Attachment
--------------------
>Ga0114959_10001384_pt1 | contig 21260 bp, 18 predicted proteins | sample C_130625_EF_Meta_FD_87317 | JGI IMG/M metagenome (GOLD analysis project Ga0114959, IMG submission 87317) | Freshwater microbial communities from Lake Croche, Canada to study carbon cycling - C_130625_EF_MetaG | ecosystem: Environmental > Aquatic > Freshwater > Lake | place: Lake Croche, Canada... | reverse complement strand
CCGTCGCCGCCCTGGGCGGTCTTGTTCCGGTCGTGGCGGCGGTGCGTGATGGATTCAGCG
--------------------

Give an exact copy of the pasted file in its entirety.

>Ga0114959_10001384_pt1 | contig 21260 bp, 18 predicted proteins | sample C_130625_EF_Meta_FD_87317 | JGI IMG/M metagenome (GOLD analysis project Ga0114959, IMG submission 87317) | Freshwater microbial communities from Lake Croche, Canada to study carbon cycling - C_130625_EF_MetaG | ecosystem: Environmental > Aquatic > Freshwater > Lake | place: Lake Croche, Canada... | reverse complement strand
CCGTCGCCGCCCTGGGCGGTCTTGTTCCGGTCGTGGCGGCGGTGCGTGATGGATTCAGCG